With my car disemboweled, I’m back to taking taxis – something I actually quite enjoy, at least for awhile, as it brings me face to face with some of Freetown’s wonderful wackiness. (Read more about the experience of taking public transport in this 2007 post.)
Last Sunday, I got into an unremarkable taxi driven, like many, by a rather tough and taciturn young man. Barely out of his teens, he made no eye contact with his passengers and did not trouble himself with intelligible speech, communicating instead with nearly-imperceptible nods and occasional grunts.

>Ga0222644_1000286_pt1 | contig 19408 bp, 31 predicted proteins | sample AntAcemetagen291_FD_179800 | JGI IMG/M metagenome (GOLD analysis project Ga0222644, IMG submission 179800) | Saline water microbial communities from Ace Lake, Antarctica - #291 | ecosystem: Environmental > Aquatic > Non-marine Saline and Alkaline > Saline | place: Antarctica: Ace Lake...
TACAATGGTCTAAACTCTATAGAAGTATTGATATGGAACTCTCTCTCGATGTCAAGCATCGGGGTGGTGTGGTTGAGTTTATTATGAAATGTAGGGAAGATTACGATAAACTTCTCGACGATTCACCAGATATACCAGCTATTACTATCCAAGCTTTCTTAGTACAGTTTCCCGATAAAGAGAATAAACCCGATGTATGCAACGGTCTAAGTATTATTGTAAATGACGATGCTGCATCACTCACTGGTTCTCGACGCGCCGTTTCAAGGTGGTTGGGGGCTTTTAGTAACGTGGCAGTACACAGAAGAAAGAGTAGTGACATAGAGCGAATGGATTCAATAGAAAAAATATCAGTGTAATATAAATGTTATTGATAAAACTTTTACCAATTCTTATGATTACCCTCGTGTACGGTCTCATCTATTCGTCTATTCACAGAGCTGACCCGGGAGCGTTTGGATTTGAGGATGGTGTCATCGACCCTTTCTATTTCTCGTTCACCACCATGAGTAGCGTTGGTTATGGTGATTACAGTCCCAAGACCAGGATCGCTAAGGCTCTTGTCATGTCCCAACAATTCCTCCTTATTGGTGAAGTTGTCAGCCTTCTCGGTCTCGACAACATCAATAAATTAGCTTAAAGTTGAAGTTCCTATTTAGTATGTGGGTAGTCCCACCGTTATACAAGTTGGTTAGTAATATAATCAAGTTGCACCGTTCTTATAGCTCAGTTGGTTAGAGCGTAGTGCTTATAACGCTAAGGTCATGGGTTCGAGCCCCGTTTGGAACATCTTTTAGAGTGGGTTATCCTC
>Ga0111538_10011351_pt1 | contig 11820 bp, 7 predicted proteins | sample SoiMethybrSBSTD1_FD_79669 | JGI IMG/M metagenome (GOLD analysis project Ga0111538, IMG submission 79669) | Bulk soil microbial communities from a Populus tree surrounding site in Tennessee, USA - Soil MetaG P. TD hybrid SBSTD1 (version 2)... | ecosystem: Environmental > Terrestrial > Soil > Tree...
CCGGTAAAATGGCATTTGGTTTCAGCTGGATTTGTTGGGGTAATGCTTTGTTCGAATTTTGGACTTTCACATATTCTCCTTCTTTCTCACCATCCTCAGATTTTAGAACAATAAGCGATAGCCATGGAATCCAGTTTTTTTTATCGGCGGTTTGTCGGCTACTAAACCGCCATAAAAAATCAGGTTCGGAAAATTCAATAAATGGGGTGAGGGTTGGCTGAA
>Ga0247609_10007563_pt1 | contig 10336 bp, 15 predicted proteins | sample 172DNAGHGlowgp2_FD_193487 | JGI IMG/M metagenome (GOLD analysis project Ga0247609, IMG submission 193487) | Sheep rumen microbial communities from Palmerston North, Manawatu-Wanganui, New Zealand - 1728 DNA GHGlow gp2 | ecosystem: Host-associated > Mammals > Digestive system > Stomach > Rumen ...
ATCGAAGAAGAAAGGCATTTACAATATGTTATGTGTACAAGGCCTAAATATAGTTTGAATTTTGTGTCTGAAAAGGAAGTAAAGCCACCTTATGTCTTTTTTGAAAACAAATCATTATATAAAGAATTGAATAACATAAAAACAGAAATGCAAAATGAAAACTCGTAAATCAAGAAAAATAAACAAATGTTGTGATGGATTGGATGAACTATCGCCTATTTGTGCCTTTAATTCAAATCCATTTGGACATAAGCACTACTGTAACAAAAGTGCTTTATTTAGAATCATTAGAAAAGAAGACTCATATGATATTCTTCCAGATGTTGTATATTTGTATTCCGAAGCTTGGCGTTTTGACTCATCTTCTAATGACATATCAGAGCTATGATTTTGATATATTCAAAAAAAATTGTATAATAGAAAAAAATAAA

Obviously a hardened Big Man of the World and probably a former combatant, I thought.
And then I saw his gearshift, utterly transformed by a worn stuffed teddy bear which had been pulled down over the gearshift so its head covered the handle and its soft black body surrounded the shaft.
Each time he shifted gears, our hardened driver grabbed hold of this floppy bear, which smiled out amiably through his fingers, to the delight of a six-year-old boy in the front passenger seat.
Freetown Flooding: the landscape then and now
3 weeks ago